4. Take a daily multi-vitamin.  Choose a good one.  Take it daily.  I believe it can fill in the nutritional gaps where your diet is lacking. A probiotic is a good idea too.
  5. Eliminate alcohol and reduce sugar.  I mean, there's already enough poison in your body. Don't make it harder to recover by feeding it more.  I had no problem with the no alcohol portion of this tip, but had trouble in the middle of the taxol treatments with stress-eating way too many sweets.  When I cut back, I could tell a significant difference in how much better my body felt and specifically in a feeling of decreased anxiety.  That's funny since most people drink alcohol and eat sweets when they are anxious. It turns out those things (over time) make me anxious, and reducing or eliminating them helped me stay much calmer and more even-keeled.  Once I realized that drinking alcohol and eating junk food weren't actually solving or relieving my stress (but instead were contributing to it), it made it much easier to resist them--I mean, not always, but more often.
  6. Get plenty of sleep. A regular bedtime and wake-up time really helps my body run well.  I function best on 7-8 hours a night, from 10pm to 6am.  When I don't hit that on average, I notice that I start feeling more sluggish, needing more coffee, craving more sweets, and feeling more cranky and irritable.  Following each chemo treatment, I allowed myself extra rest and naps to recover (and during AC to just get through the nauseasness and awful-feeling days).
  7. Get regular exercise.  I just enjoy exercise, which I know isn't everyone's favorite thing to do.  But for me, being able to exercise 5-6 days a week meant that I felt "ok" and like "me" while I was going through chemo.  The physical benefits (energy, strength, posture, reducing muscle and joint stiffness, and flexibility) were almost second to the mental and emotional need I have to being able to move my body everyday.  Since I had to take several short breaks from my exercise routine to accommodate the effects of AC chemo and to travel for family emergencies, I could tell that not exercising regularly made me feel much worse than when I was exercising daily.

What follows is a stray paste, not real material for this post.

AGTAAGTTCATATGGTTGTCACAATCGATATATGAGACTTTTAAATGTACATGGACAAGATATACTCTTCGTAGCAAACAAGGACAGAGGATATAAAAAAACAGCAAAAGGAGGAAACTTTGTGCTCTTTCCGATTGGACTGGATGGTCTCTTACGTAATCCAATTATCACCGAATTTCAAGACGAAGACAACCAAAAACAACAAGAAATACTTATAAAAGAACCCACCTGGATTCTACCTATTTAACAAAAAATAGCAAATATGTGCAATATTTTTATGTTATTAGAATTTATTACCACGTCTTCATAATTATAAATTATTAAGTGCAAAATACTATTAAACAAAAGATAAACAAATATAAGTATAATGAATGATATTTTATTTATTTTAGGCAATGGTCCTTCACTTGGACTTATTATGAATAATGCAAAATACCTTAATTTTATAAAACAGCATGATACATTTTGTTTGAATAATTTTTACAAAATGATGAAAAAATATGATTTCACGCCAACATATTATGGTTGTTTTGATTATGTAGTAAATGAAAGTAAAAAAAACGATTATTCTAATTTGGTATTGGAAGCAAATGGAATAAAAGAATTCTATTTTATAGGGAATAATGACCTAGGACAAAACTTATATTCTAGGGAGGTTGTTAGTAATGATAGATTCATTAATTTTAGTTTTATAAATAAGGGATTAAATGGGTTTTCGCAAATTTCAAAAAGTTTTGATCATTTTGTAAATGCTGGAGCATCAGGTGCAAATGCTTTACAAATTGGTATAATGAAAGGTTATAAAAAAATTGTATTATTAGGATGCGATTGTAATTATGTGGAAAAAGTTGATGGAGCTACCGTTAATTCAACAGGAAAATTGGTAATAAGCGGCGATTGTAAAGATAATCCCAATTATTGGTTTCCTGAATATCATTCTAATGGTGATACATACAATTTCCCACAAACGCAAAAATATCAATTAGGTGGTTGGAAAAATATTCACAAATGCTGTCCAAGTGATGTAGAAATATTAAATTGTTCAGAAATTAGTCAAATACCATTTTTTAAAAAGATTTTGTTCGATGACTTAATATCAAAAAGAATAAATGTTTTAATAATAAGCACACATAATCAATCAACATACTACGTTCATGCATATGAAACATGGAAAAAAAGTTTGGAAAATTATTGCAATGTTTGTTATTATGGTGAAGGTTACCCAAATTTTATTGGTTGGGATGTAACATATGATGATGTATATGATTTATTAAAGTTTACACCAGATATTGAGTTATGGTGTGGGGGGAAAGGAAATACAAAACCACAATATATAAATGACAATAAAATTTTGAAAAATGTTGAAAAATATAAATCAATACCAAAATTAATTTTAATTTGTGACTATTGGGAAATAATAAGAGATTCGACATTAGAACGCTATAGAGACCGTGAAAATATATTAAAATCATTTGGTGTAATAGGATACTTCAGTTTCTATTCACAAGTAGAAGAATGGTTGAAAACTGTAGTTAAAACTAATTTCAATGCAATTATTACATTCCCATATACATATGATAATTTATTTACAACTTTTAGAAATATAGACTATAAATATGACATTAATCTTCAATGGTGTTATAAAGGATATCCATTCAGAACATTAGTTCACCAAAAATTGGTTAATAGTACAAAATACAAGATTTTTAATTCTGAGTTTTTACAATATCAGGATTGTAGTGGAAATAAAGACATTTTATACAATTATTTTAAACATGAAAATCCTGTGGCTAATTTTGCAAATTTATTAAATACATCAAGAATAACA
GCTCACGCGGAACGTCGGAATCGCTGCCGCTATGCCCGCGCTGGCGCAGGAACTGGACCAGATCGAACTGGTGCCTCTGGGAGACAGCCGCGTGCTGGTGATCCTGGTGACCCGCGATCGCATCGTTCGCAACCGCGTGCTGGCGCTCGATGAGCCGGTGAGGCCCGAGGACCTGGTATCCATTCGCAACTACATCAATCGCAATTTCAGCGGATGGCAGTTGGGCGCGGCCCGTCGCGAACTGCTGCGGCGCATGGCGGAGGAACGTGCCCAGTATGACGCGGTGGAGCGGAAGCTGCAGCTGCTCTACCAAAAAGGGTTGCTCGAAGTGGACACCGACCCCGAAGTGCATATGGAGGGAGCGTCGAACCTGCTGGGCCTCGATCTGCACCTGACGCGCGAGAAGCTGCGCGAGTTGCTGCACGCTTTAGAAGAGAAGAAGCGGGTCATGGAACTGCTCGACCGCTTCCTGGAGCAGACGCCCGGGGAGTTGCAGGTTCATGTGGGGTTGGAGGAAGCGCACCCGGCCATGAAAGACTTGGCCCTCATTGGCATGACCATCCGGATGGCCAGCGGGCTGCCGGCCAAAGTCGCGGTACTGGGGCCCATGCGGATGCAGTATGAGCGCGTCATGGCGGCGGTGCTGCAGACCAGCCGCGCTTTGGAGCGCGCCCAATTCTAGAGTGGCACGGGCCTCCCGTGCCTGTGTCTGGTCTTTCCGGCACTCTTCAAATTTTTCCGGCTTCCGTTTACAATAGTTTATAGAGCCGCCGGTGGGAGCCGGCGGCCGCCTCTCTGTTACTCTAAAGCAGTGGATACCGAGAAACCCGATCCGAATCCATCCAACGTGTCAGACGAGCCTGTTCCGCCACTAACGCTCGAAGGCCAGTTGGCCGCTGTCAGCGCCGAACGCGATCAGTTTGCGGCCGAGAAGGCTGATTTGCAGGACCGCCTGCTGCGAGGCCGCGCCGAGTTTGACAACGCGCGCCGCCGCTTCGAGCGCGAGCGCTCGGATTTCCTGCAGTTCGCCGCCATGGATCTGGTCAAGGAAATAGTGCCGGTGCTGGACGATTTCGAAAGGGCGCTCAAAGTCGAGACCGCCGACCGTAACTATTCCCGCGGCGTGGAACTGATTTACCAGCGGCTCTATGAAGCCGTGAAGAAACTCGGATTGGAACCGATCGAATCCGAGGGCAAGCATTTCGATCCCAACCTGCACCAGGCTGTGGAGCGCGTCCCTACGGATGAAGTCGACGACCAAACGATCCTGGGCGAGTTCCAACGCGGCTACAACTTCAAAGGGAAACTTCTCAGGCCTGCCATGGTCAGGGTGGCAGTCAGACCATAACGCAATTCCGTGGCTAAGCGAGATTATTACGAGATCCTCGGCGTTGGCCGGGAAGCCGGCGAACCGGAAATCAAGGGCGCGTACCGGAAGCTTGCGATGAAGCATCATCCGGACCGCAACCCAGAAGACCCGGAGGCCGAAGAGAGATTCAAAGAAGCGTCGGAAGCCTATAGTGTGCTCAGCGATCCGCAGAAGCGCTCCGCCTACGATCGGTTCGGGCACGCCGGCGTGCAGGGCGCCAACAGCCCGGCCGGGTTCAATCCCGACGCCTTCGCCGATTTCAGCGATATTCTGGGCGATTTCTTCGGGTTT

8. Stay ahead of the side effects.  Take the stool softeners, anti-nausea pills, claritin and use mouthwash pre-emptively!  Your stomach and bowels and joints and mouth will thank you.  Hard candy helps with nauseasness.  Lotion and chap stick are your friends.  
  9. Delegate to others. You can't do all the things you were doing before chemo began. Killing cancer cells isn't a full time job, but it does require a lot of your time and energy. Some things will have to slide, be postponed, or be done by others.  Delegate where you can--and if you're willing to share your experience with others, people will come out of the woodwork begging to help you in any way possible!  It's wonderful...Take the help!
  10. Let go of expectations.  Everyone's body responds differently to chemo.  What I dealt with may be very different than what you have to handle.  But if you go into it with an open mind and no expectations for exactly how it will go, what it will do and how you will respond, you're more likely to be able to roll with and adapt to whatever comes.  It's kind of like the first night on a cruise ship....keep your body loose and move with the ship instead of fighting it and you're less likely to get seasick.  When your body is tired, rest.  When you are hungry, eat.  If you are cranky or emotional, give yourself permission to feel that way.  The good news is, the cancer card works almost everywhere and people will give you a lot of leeway if you aren't able to do and be all the things you are used to being at the capacity you are accustomed to.  Now is the time to give yourself lots of grace and permission to take a break when you need one.